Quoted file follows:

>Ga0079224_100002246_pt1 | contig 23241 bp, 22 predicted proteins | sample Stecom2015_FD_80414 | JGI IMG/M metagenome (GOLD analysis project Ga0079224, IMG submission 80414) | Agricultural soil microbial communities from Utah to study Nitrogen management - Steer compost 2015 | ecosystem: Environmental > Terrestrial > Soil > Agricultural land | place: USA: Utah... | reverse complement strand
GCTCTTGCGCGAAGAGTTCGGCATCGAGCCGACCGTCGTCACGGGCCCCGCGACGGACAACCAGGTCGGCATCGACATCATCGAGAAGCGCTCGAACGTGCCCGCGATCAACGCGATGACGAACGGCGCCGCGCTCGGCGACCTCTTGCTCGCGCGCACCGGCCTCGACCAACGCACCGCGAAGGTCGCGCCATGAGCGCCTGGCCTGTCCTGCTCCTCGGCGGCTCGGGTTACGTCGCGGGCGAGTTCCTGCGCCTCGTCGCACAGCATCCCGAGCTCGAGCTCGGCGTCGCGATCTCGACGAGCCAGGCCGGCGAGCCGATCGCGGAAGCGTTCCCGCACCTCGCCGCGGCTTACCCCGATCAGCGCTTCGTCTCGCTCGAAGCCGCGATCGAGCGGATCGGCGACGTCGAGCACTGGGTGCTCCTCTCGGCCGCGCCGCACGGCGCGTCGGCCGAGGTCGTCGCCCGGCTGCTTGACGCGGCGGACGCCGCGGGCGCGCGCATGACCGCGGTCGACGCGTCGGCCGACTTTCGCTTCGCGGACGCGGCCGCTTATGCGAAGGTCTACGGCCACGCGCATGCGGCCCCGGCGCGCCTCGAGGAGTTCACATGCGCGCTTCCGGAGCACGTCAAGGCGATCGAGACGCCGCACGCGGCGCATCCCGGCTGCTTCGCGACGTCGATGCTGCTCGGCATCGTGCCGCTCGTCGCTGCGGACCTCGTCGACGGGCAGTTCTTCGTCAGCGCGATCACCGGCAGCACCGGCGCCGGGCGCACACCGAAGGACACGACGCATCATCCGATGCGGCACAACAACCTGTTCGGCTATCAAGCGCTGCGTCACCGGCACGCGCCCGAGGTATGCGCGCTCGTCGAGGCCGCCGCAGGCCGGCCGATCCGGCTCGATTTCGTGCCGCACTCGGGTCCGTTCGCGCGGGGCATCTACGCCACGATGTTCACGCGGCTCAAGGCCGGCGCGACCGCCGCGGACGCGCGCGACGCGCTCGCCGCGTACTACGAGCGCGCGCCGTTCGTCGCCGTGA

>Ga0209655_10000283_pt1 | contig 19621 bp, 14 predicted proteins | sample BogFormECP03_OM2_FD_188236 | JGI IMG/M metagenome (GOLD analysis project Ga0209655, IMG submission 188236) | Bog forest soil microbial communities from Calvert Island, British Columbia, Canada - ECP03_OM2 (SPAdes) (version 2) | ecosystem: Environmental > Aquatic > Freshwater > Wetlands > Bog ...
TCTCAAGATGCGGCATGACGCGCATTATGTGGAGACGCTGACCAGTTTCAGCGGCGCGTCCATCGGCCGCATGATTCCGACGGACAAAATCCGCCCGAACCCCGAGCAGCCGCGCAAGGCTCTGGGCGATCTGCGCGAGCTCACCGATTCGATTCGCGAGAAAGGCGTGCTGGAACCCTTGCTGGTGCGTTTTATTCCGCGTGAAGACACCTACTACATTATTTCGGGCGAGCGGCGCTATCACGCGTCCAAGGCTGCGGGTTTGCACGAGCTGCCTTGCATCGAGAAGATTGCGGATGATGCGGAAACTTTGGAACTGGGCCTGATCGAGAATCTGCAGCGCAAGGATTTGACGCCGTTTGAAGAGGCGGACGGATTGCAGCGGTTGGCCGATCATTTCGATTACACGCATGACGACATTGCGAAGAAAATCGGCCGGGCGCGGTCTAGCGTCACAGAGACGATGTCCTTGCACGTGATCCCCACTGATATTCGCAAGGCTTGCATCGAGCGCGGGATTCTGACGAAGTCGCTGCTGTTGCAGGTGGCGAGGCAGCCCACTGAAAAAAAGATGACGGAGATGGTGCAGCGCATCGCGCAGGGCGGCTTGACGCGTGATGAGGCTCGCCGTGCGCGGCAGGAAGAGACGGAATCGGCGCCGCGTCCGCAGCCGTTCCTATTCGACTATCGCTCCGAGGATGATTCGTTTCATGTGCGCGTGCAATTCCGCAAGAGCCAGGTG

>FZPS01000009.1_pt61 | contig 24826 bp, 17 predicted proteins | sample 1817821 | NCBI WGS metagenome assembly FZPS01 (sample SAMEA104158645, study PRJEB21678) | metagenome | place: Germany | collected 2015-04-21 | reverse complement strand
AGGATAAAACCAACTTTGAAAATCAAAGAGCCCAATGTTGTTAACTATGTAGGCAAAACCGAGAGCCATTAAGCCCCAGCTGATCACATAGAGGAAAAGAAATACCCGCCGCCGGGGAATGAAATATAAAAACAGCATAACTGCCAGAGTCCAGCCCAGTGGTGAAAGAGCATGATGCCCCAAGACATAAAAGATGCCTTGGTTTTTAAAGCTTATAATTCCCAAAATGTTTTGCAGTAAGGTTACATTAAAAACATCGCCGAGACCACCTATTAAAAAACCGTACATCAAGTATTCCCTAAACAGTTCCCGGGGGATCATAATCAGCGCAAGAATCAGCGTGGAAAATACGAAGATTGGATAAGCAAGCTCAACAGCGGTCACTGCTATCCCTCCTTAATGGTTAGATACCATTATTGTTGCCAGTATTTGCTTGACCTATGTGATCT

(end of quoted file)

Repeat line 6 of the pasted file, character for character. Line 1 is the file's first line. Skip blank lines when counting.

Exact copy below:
AGGATAAAACCAACTTTGAAAATCAAAGAGCCCAATGTTGTTAACTATGTAGGCAAAACCGAGAGCCATTAAGCCCCAGCTGATCACATAGAGGAAAAGAAATACCCGCCGCCGGGGAATGAAATATAAAAACAGCATAACTGCCAGAGTCCAGCCCAGTGGTGAAAGAGCATGATGCCCCAAGACATAAAAGATGCCTTGGTTTTTAAAGCTTATAATTCCCAAAATGTTTTGCAGTAAGGTTACATTAAAAACATCGCCGAGACCACCTATTAAAAAACCGTACATCAAGTATTCCCTAAACAGTTCCCGGGGGATCATAATCAGCGCAAGAATCAGCGTGGAAAATACGAAGATTGGATAAGCAAGCTCAACAGCGGTCACTGCTATCCCTCCTTAATGGTTAGATACCATTATTGTTGCCAGTATTTGCTTGACCTATGTGATCT